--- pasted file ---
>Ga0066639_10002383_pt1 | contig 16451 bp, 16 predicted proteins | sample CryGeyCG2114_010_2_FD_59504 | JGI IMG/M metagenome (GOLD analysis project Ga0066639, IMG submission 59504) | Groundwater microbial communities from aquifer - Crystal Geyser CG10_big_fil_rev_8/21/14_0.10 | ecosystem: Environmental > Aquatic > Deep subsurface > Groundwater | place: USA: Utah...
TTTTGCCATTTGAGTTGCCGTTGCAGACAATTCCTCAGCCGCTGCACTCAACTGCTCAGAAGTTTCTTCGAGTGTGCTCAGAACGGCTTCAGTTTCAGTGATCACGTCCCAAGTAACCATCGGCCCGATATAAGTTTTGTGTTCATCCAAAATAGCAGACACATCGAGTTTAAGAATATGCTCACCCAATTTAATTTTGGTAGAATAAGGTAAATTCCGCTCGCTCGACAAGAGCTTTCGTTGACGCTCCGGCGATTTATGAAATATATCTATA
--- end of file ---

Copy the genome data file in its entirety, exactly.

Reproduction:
>Ga0066639_10002383_pt1 | contig 16451 bp, 16 predicted proteins | sample CryGeyCG2114_010_2_FD_59504 | JGI IMG/M metagenome (GOLD analysis project Ga0066639, IMG submission 59504) | Groundwater microbial communities from aquifer - Crystal Geyser CG10_big_fil_rev_8/21/14_0.10 | ecosystem: Environmental > Aquatic > Deep subsurface > Groundwater | place: USA: Utah...
TTTTGCCATTTGAGTTGCCGTTGCAGACAATTCCTCAGCCGCTGCACTCAACTGCTCAGAAGTTTCTTCGAGTGTGCTCAGAACGGCTTCAGTTTCAGTGATCACGTCCCAAGTAACCATCGGCCCGATATAAGTTTTGTGTTCATCCAAAATAGCAGACACATCGAGTTTAAGAATATGCTCACCCAATTTAATTTTGGTAGAATAAGGTAAATTCCGCTCGCTCGACAAGAGCTTTCGTTGACGCTCCGGCGATTTATGAAATATATCTATA